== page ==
Placing Ourselves in Time in A World We Never Imagined

As we’ve moved into the shocking events of March one of my central experiences has been what I would call time dilation. My experience of the passage of time has changed radically. Some of this is the mundane fact that many of the markers of my daily life are falling away or shifting — getting the kids out the door in the morning, getting up and going to work, hitting the gym in the afternoon, various small trips around my neighborhood. Far more though it is what I suspect many of you have experienced: an escalating series of events none of us have any lived experience with and which most of us, I think, could scarcely imagine would ever happen. What’s unthinkable Thursday is quaint by Sunday. Such rapid shifts in our perceptions of the world and reality we’re living in are profoundly disorienting. I suspect more disorienting than many of us yet understand simply because there’s no respite from the rush of events.

With all this I thought it would be helpful to review some of the recent timeline of events, both to get some temporal footing but also to start thinking about the range of possibilities of what might happen and how long this might last.

Let’s start at the beginning. An article from three days ago in The South China Morning Post reports that authorities in China have retrospectively dated the first case of COVID-19 to November 17th, 2019. That was 120 days ago. They’re not sure this is Patient Zero. But this gives us a rough date anchor for the beginning of the outbreak. By December 15th there were 27 cases. December 17th was the first day of double digit new cases. The number of infections reached 60 on December 20th.

Here’s a helpful chart.

On January 23rd, there were 571 new cases in China. That was 53 days ago. That was also the first day of the effective lockdown and isolation of Wuhan. You can see that there’s a massive spike of new cases on February 12th. But I believe that is an artifact of when Chinese authorities moved to counting cases on the basis of lung scans as opposed to lab tests. If you set that artifact aside the peak seems to come on February 4th, when 3,884 cases were reported.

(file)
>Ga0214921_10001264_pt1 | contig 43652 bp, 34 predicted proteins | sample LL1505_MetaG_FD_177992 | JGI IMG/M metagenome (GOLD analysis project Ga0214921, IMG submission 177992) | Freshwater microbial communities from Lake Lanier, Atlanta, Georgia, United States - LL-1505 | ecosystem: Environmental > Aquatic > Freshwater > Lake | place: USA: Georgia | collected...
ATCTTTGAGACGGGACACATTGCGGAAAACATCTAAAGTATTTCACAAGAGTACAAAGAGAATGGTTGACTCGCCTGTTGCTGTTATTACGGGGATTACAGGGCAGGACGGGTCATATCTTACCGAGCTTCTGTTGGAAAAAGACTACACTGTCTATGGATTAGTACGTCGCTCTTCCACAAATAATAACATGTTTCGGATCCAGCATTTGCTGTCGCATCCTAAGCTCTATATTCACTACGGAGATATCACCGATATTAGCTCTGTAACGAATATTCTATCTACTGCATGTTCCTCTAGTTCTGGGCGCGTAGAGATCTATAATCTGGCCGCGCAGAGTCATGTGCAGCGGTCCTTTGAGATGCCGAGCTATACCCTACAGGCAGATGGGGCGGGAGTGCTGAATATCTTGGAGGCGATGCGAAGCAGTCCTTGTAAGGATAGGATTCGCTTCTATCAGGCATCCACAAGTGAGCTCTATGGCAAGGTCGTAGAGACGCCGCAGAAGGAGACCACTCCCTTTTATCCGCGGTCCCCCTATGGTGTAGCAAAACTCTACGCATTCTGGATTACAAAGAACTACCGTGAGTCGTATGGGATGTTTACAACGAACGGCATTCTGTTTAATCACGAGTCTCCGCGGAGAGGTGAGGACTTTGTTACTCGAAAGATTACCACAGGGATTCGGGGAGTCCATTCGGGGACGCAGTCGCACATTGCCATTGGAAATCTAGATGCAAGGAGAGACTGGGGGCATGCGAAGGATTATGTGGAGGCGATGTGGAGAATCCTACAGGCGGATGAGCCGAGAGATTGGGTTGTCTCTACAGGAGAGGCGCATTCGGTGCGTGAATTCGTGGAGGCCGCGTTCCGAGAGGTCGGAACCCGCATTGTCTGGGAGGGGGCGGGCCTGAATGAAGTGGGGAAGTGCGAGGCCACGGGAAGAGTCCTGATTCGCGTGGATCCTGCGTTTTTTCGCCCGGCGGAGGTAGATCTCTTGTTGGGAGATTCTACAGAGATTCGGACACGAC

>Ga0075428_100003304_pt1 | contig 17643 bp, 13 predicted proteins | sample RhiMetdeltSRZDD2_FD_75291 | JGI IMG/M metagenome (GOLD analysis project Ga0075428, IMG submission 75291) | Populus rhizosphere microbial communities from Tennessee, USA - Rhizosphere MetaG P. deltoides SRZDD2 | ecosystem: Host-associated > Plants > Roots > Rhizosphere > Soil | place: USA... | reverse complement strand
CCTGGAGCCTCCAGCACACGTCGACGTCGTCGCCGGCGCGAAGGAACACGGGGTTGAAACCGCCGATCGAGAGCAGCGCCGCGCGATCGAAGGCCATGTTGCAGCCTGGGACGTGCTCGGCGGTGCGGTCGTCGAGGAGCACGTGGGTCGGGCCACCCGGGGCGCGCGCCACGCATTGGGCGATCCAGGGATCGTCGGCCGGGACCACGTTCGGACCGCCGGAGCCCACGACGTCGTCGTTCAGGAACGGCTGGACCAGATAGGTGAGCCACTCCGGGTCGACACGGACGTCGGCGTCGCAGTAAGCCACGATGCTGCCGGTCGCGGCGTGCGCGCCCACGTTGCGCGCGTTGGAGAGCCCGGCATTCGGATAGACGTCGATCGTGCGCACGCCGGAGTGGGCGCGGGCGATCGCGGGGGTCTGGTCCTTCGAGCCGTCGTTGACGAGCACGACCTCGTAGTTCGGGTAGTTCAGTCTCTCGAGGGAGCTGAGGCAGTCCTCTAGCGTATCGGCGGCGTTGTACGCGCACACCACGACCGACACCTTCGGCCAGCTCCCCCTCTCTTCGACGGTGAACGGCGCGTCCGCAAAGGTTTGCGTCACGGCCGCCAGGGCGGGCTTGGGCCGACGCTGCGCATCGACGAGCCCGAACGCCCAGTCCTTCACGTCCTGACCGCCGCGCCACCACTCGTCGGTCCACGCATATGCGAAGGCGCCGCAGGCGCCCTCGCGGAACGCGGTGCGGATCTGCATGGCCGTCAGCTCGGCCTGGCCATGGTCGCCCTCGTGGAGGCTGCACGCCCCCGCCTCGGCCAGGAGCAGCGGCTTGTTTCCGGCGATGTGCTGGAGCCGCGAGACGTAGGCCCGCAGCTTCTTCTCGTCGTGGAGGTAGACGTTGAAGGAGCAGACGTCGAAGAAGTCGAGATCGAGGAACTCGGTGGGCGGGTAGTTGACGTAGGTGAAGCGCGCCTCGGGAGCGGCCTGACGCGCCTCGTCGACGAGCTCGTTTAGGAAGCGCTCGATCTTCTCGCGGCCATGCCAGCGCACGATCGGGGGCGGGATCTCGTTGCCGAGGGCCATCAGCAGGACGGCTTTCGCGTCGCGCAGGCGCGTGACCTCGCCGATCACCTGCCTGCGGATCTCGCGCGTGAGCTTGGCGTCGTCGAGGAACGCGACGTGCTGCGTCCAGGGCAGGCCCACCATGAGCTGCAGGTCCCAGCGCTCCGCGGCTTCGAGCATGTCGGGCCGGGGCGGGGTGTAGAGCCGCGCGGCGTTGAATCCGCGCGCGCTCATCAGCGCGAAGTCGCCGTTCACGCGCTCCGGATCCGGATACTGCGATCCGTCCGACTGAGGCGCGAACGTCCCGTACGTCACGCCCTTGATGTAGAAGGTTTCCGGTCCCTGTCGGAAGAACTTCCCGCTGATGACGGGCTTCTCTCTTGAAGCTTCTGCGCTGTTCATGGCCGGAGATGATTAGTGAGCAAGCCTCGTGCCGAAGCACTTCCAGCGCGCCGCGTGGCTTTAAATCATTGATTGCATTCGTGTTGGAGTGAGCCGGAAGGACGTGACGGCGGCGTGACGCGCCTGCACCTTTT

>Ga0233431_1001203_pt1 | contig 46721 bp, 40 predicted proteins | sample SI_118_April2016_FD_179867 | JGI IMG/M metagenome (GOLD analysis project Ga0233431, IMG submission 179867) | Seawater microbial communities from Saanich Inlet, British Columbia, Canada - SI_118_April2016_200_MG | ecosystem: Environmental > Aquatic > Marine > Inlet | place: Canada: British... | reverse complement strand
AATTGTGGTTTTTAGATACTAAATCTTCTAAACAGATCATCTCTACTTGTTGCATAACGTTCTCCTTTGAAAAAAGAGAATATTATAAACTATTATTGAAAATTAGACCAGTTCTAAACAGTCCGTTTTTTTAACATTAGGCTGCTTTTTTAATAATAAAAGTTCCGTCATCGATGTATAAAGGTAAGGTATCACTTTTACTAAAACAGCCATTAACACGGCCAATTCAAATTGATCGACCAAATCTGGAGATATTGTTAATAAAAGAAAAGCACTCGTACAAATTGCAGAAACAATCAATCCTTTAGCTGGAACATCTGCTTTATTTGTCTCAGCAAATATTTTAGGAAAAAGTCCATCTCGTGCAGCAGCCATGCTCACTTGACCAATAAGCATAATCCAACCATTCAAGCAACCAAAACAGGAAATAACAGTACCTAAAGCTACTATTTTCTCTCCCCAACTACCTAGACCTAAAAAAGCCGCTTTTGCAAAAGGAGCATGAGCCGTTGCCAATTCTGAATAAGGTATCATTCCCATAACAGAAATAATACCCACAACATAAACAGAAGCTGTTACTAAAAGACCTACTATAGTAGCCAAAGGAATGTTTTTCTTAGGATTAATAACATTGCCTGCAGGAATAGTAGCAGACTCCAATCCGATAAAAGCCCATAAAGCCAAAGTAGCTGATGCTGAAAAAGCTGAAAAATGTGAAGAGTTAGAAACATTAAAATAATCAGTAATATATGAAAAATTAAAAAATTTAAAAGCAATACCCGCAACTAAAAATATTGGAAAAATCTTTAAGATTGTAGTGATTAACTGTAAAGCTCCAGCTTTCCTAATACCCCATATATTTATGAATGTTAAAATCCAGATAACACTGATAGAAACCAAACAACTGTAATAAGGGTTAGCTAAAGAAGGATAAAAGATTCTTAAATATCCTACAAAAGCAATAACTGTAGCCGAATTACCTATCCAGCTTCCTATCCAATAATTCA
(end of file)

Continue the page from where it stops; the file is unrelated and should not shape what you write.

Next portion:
By February 23rd, one month after the lockdown the rate of growth had dropped dramatically. The total number of infections topped 80,000 in China on March 1st. That was also the last day more than 200 new cases were reported. That was 16 days ago. By yesterday, March 15th, it had still yet to pass 81,000. (80,866). Still new cases each day but a trickle compared to almost every other country in the world.

In other words, it took China roughly one month from the explosion of cases and the beginning of the lockdown to getting the rate of new cases down to a very low level, effectively controlled if not halted.

Now let’s look at South Korea.

South Korea looked to be on a disease transmission course similar to those in Hong Kong, Singapore and Taiwan – small, generally contained outbreaks, each of which remains under 250 infections even today. Then on February 17th something went terribly wrong. Patient 31 was a 61 year old woman who first checked into a hospital on February 7th. The key with Patient 31 is that in those ten days, February 10th and February 17th, she attended two services of Shincheonji, a secretive religious group, often considered a cult, which holds worship services with large numbers of people in closely confined spaces. From this woman the South Korean outbreak exploded. That was 28 days ago.

Ten days later, on February 27th, there were 1,766 cases. Ten days after that, March 8th, there were 7,313 cases. The peak of new cases came on March 3rd when South Korea reported 851 new cases. The last day the country reported more than 200 cases on a single day was March 11th. That was 5 days ago.

Let’s step back and see that South Korea’s first day over 100 new cases was February 20th and it’s last day over 200 was March 11th. In other words, 20 days.

Now Italy.

South Korea’s first day over 100 new cases was February 20th. Italy’s came six days later on the 26th. To date the country’s highest single day of new cases was yesterday when Italy reported 3,590 new cases. Italy has 27,980 cases while South Korea’s plateaued at about 8,000 cases. Italy began its lockdown in northern Italy on March 8th, when cases stood at 7,375. On March 8th, South Korea’s number was almost identical, 7,313. South Korea clamped down much sooner, though the South Korean approach eschewed the total shutdown and isolation of Wuhan. For an early look at the strategy – “aggressively monitoring for infections while keeping the city running” – see this article from the Times from February 25th.

It certainly seems like the contagion roared out of control before Italy quite had a sense what was going on and then only moved toward a dramatic clampdown too late. South Korea on the other hand had a pretty tight hold on the spread of the disease until this one woman exposed herself to hundreds of people at once. South Korea was aggressively monitoring cases before the disease exploded out of control and continued through the outbreak. Making sense of the difference is the work of epidemiological detectives and other scientists.

One point that has only gotten limited attention is that these countries along the East Asian littoral, which have managed the outbreak comparative well, all had the experience of SARS in 2003, if not a lot of infections than an immediate sense of the danger. None bore the brunt of it. But they were on notice and seem to have done a lot of work to prepare for just such an event.

As I was writing this Italy posted its new cases for March 16th, 3,233. That’s a dip from the day previous and some possible hints of slowing but far too early to tell.

Tomorrow is day 121.

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